“At the same time, Lloyd taught me the basics of building in Cayman. He was one of the Caribbean’s great engineers and many in our industry would agree his legacy in Cayman is evident in nearly all the buildings we still inhabit. He once told me ‘the good life is the balance between reward and effort’.”

In 2007, however, Pedro decided to take a sabbatical to see the world, so merged his work and staff with DDL Studio.

During a stint in London, he finished projects remotely and completed paintings he had started in Cayman, as well as pursuing his other passion of acting.

This was followed by an architecture project in Vietnam, and then a position as the in-house architect for Wyndham Vacation Resorts in Australia, where his wife is from.

“It was a wild ride working closely with the hotel group’s CEO,” says Pedro.

“I designed and project managed resorts in New Zealand, Fiji and throughout Australia. Each country had its own set of challenges and adventures; in New Zealand I had something happen to me every time I was there, including being shot at with a bow and arrow during an evening kayak trip down a trout stream, to a large earthquake which made the ground feel as if we were on a massive waterbed.”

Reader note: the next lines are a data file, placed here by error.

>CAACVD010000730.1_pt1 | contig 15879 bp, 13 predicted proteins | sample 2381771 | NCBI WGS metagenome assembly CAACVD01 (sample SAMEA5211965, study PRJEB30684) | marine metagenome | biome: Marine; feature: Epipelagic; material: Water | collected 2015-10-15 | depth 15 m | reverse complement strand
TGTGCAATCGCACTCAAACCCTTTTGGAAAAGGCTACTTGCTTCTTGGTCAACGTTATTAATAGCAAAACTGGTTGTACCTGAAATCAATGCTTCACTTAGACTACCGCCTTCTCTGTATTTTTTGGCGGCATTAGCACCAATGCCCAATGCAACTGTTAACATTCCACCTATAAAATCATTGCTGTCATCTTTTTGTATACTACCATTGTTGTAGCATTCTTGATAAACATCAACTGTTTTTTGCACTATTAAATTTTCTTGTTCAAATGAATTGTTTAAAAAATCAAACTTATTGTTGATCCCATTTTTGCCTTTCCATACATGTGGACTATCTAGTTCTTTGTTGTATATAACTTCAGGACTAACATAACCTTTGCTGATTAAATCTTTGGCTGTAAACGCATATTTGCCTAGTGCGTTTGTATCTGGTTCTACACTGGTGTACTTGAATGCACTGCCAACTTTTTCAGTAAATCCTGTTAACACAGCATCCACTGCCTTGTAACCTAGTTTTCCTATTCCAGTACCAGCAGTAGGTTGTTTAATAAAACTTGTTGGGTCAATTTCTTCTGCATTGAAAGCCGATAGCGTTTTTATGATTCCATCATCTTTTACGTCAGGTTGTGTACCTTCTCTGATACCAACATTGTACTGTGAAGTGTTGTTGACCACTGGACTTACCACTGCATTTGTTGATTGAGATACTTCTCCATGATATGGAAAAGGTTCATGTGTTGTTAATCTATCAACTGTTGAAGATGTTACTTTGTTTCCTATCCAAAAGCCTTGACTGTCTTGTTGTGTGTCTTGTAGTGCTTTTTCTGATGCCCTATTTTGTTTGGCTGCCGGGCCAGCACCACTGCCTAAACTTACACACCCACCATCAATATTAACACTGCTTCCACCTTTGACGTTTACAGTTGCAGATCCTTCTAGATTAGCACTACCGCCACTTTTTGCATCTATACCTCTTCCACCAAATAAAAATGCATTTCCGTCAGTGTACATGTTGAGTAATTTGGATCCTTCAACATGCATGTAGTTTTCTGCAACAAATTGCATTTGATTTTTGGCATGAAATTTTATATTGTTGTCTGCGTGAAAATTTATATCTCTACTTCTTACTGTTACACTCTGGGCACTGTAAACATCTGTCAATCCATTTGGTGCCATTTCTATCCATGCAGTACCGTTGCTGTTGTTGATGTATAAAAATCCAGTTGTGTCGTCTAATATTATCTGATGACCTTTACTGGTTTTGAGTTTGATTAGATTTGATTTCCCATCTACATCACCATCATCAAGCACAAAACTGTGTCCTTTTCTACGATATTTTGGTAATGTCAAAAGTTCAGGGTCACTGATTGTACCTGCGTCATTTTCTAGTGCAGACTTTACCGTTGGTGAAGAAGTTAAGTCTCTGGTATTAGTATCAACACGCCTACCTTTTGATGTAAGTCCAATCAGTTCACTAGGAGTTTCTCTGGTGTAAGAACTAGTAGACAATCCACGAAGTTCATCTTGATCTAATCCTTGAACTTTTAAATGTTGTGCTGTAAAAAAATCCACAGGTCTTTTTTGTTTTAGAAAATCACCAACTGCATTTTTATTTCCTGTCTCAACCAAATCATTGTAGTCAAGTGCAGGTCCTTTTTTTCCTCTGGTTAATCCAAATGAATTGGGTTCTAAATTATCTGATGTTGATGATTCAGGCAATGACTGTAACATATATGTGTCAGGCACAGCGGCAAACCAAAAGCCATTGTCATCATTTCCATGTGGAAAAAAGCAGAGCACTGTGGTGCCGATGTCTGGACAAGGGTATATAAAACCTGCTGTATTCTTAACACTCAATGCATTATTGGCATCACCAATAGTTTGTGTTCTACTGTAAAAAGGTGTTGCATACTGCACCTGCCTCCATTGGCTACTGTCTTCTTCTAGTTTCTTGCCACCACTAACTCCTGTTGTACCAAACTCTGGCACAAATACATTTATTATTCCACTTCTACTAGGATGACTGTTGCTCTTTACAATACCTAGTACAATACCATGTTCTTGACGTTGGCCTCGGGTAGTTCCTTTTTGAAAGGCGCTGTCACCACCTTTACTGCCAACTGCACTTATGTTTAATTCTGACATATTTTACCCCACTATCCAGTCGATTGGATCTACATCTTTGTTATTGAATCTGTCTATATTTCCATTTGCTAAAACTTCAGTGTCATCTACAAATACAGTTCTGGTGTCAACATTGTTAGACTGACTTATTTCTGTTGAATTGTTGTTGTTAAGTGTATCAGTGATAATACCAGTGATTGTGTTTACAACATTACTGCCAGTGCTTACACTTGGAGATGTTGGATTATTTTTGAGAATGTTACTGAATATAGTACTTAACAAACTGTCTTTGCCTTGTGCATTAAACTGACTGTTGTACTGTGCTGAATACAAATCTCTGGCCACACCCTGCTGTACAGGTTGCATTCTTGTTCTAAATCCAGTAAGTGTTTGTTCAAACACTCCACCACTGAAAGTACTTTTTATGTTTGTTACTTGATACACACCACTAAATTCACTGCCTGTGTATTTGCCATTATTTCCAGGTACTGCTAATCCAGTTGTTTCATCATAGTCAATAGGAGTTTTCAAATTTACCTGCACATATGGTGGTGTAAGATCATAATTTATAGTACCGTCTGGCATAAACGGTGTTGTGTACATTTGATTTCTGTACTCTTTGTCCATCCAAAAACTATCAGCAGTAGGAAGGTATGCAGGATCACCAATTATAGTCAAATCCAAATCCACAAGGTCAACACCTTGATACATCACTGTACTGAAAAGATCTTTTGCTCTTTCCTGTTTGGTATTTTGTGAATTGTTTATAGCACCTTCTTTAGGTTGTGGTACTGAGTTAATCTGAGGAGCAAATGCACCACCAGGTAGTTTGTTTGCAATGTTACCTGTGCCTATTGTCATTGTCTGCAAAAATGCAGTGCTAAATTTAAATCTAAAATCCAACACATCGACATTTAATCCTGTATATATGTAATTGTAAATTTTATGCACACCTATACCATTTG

Pedro and his wife missed family in Florida and friends in Cayman so in 2011 they upped sticks and moved back to the States. A year later, with two young children in tow, they returned to Cayman following a phone invitation from Brian Eccles, principal of DDL.

“It was perfect timing as DDL was awarded the project of resuscitating Britannia’s old Hyatt Resort,” says Pedro.

“The hotel holds a lot of great memories for locals and visitors as the setting for many weddings and receptions as well as the pool bar scene in the movie The Firm with Tom Cruise.

“We are keeping the spirit of the old Hyatt by maintaining the building’s shell while creating a new destination which will welcome all to create new memories.”

And Pedro considers it an honour to contribute to Cayman’s architectural landscape especially with all the “green” technologies which are now available.

“I believe the success of the built environment of Cayman is crucial for its future to continue to attract tourists and top offshore companies and talent,” he says.

“As in Rome, architecture is the reflection of its people’s principles and should be practised to the same high standards.” 



Stephen Clarke